Conformity to Christ is God’s promise for each of us. Scriptures tell us that “as many as may be the promises of God, in Him they are yes” and “amen” (2 Cor 1:20). Whatever is in your heart that you are believing for, God says the answer is “yes!” That’s how much the Father loves His Son. That’s how high a price Jesus paid for us. But first, if you want the promises, you’ve got to pursue Christlikeness, for the promises are “in Him.” The first promise that God seeks to fulfill is the promise of His Son revealed through us.
The Father, who knows us intimately, is continually drawing us toward knowing Him. This is the essence of all true spiritual experience. The journey is described in the 139th Psalm:
“O Lord, Thou hast searched me and known me. Thou dost know when I sit down and when I rise up; Thou dost understand my thought from afar. Thou dost scrutinize my path and my lying down, and art intimately acquainted with all my ways.”
The word translated “scrutinize” literally means “to winnow.” God winnows our path. When a farmer winnows grain, he throws the grain and its mixture of straw and husks into the air. The kernels of wheat or barley fall into a pile on the threshing floor, while the chaff, or refuse, is blown away by the wind. David is saying that this is what God does to us. He winnows our lives, allowing the Holy Spirit to blow away our chaff, so that what remains is the pure grain of our lives, resting at His feet.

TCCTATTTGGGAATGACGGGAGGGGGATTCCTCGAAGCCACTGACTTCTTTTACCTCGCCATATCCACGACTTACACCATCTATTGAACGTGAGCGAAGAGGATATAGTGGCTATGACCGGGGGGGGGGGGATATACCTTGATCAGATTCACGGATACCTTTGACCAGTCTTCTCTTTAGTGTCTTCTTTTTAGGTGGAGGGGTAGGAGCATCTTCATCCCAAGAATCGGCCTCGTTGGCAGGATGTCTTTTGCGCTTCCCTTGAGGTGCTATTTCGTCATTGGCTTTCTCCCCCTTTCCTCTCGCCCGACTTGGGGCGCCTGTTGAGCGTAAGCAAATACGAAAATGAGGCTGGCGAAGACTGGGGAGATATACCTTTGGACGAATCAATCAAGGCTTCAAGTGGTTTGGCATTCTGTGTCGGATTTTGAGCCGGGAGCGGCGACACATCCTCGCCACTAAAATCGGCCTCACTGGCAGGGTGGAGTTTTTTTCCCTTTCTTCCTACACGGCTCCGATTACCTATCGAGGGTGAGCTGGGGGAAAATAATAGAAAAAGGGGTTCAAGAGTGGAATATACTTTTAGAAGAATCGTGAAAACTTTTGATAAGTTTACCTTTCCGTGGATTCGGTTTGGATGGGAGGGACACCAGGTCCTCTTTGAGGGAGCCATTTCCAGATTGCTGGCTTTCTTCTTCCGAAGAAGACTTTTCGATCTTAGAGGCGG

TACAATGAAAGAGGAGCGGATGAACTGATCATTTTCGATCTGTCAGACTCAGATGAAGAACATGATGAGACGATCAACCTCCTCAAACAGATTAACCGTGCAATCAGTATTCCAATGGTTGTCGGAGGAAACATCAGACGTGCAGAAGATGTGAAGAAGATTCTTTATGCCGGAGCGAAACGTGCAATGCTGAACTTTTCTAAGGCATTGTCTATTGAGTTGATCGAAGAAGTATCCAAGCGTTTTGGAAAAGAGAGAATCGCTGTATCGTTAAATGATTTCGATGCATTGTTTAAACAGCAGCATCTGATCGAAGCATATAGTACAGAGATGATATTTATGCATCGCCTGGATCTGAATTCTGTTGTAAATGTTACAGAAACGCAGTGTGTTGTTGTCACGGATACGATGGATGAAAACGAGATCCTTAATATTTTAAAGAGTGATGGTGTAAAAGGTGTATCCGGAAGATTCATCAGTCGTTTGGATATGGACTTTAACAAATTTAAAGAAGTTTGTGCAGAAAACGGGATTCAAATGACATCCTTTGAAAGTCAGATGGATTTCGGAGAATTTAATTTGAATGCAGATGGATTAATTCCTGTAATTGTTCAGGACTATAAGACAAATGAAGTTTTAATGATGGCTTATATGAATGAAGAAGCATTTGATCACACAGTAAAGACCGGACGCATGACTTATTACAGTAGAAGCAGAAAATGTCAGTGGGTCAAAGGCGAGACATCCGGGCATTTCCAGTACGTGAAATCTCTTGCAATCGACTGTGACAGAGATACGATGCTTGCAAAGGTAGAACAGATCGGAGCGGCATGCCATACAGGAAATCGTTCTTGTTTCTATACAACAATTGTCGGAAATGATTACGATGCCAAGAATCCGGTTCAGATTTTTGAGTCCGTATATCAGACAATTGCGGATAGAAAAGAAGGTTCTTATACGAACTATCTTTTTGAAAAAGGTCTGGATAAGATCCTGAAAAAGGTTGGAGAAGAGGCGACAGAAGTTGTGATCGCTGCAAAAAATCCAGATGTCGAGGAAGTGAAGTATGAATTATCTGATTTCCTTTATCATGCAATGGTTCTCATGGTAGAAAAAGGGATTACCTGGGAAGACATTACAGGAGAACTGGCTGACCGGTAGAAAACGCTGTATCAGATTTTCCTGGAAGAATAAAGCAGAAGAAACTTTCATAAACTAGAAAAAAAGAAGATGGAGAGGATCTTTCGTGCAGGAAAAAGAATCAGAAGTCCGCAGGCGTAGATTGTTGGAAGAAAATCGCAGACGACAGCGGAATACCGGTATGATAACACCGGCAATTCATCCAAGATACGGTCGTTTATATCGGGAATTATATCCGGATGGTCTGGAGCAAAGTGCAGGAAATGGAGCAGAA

I tell you, if you are serious about wanting to be like Christ, He is going to put you in circumstances where your only true choice is to become like Him. I can think of many things that people attribute to me as being a virtue; they ask, “How did you attain such and such?” In reality, I had no choice. All my other choices were winnowed away. In Gethsemane, Jesus could indeed have had the cup of suffering removed – 12 legions of angels would have come to His aid (not that He needed angels to save Himself). Yet to save Himself from the cross would mean all mankind would be lost. Yes, He had a choice, but to save Himself was not really an alternative. Likewise, God winnows us until the chaff, flesh and even the excess baggage of our lives is removed. What remains is the most precious element of our lives: Christ in us.
In the story of the Israelites’ captivity, we find cruel taskmasters appointed over them, who afflicted the Hebrews continuously (Ex 1:11). Yet, verse 12 says that the more the taskmasters afflicted them, the more the Israelites multiplied and spread out. This is the way it is with the Lord. The more the enemy seeks to afflict you in some battle, the more Christ begins to multiply in your life and the character of Jesus spreads throughout your soul.
In the midst of God’s winnowing, we must decide to be like Jesus. There is something that happens deep inside when we say, unequivocally, that our vision and passion is the pursuit of Christlikeness. When conformity to Jesus becomes the reason we live, true revival has begun in our lives.